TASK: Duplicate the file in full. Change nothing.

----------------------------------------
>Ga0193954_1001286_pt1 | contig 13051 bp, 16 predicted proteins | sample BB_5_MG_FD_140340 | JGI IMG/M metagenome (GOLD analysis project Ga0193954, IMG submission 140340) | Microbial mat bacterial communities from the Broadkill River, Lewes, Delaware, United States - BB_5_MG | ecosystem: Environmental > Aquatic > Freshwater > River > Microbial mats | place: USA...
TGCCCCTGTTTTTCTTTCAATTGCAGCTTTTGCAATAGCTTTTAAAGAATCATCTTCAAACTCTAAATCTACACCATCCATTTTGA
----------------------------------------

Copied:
>Ga0193954_1001286_pt1 | contig 13051 bp, 16 predicted proteins | sample BB_5_MG_FD_140340 | JGI IMG/M metagenome (GOLD analysis project Ga0193954, IMG submission 140340) | Microbial mat bacterial communities from the Broadkill River, Lewes, Delaware, United States - BB_5_MG | ecosystem: Environmental > Aquatic > Freshwater > River > Microbial mats | place: USA...
TGCCCCTGTTTTTCTTTCAATTGCAGCTTTTGCAATAGCTTTTAAAGAATCATCTTCAAACTCTAAATCTACACCATCCATTTTGA